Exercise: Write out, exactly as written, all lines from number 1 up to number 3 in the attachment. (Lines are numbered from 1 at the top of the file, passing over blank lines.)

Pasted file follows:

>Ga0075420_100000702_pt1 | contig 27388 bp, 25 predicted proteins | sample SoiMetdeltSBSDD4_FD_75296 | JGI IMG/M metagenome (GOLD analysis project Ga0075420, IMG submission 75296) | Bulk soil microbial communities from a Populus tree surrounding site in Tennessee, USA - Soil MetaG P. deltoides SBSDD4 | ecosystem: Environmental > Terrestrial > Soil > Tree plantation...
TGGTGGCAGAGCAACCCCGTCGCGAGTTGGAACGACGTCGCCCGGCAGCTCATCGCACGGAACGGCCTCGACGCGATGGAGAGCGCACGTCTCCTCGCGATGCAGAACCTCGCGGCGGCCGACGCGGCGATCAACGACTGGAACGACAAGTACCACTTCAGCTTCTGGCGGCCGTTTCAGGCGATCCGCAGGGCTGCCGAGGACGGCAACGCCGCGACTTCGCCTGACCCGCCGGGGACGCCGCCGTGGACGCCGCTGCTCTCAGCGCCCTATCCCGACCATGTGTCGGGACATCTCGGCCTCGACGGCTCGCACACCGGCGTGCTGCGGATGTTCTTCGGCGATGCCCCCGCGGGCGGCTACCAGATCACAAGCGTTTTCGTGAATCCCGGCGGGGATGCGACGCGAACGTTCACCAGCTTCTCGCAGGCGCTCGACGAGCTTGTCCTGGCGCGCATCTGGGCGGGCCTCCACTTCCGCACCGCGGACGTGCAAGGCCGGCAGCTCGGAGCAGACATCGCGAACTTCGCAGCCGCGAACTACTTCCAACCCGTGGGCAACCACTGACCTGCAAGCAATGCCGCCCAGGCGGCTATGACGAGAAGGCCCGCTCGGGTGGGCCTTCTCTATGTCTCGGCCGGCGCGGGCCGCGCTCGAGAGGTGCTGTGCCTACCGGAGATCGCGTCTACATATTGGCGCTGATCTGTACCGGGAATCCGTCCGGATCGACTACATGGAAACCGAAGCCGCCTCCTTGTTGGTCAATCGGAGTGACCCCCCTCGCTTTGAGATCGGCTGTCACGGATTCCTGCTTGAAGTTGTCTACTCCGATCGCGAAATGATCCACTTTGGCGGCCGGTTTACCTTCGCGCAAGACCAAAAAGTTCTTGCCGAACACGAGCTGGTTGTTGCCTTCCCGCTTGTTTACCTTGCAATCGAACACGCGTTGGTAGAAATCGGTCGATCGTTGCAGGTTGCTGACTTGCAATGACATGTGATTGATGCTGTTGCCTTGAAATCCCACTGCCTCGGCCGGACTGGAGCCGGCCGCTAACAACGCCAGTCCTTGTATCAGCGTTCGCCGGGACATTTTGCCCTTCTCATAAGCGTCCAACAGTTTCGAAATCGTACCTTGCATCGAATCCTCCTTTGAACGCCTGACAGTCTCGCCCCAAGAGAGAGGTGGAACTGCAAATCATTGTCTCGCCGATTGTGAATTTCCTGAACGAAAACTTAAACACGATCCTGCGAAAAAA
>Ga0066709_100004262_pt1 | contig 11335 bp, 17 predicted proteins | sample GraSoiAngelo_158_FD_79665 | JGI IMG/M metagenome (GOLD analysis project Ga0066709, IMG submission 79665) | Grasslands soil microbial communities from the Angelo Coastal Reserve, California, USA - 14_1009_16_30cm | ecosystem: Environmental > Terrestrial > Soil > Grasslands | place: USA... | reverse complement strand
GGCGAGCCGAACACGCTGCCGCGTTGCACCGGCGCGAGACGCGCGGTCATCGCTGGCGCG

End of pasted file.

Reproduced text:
>Ga0075420_100000702_pt1 | contig 27388 bp, 25 predicted proteins | sample SoiMetdeltSBSDD4_FD_75296 | JGI IMG/M metagenome (GOLD analysis project Ga0075420, IMG submission 75296) | Bulk soil microbial communities from a Populus tree surrounding site in Tennessee, USA - Soil MetaG P. deltoides SBSDD4 | ecosystem: Environmental > Terrestrial > Soil > Tree plantation...
TGGTGGCAGAGCAACCCCGTCGCGAGTTGGAACGACGTCGCCCGGCAGCTCATCGCACGGAACGGCCTCGACGCGATGGAGAGCGCACGTCTCCTCGCGATGCAGAACCTCGCGGCGGCCGACGCGGCGATCAACGACTGGAACGACAAGTACCACTTCAGCTTCTGGCGGCCGTTTCAGGCGATCCGCAGGGCTGCCGAGGACGGCAACGCCGCGACTTCGCCTGACCCGCCGGGGACGCCGCCGTGGACGCCGCTGCTCTCAGCGCCCTATCCCGACCATGTGTCGGGACATCTCGGCCTCGACGGCTCGCACACCGGCGTGCTGCGGATGTTCTTCGGCGATGCCCCCGCGGGCGGCTACCAGATCACAAGCGTTTTCGTGAATCCCGGCGGGGATGCGACGCGAACGTTCACCAGCTTCTCGCAGGCGCTCGACGAGCTTGTCCTGGCGCGCATCTGGGCGGGCCTCCACTTCCGCACCGCGGACGTGCAAGGCCGGCAGCTCGGAGCAGACATCGCGAACTTCGCAGCCGCGAACTACTTCCAACCCGTGGGCAACCACTGACCTGCAAGCAATGCCGCCCAGGCGGCTATGACGAGAAGGCCCGCTCGGGTGGGCCTTCTCTATGTCTCGGCCGGCGCGGGCCGCGCTCGAGAGGTGCTGTGCCTACCGGAGATCGCGTCTACATATTGGCGCTGATCTGTACCGGGAATCCGTCCGGATCGACTACATGGAAACCGAAGCCGCCTCCTTGTTGGTCAATCGGAGTGACCCCCCTCGCTTTGAGATCGGCTGTCACGGATTCCTGCTTGAAGTTGTCTACTCCGATCGCGAAATGATCCACTTTGGCGGCCGGTTTACCTTCGCGCAAGACCAAAAAGTTCTTGCCGAACACGAGCTGGTTGTTGCCTTCCCGCTTGTTTACCTTGCAATCGAACACGCGTTGGTAGAAATCGGTCGATCGTTGCAGGTTGCTGACTTGCAATGACATGTGATTGATGCTGTTGCCTTGAAATCCCACTGCCTCGGCCGGACTGGAGCCGGCCGCTAACAACGCCAGTCCTTGTATCAGCGTTCGCCGGGACATTTTGCCCTTCTCATAAGCGTCCAACAGTTTCGAAATCGTACCTTGCATCGAATCCTCCTTTGAACGCCTGACAGTCTCGCCCCAAGAGAGAGGTGGAACTGCAAATCATTGTCTCGCCGATTGTGAATTTCCTGAACGAAAACTTAAACACGATCCTGCGAAAAAA
>Ga0066709_100004262_pt1 | contig 11335 bp, 17 predicted proteins | sample GraSoiAngelo_158_FD_79665 | JGI IMG/M metagenome (GOLD analysis project Ga0066709, IMG submission 79665) | Grasslands soil microbial communities from the Angelo Coastal Reserve, California, USA - 14_1009_16_30cm | ecosystem: Environmental > Terrestrial > Soil > Grasslands | place: USA... | reverse complement strand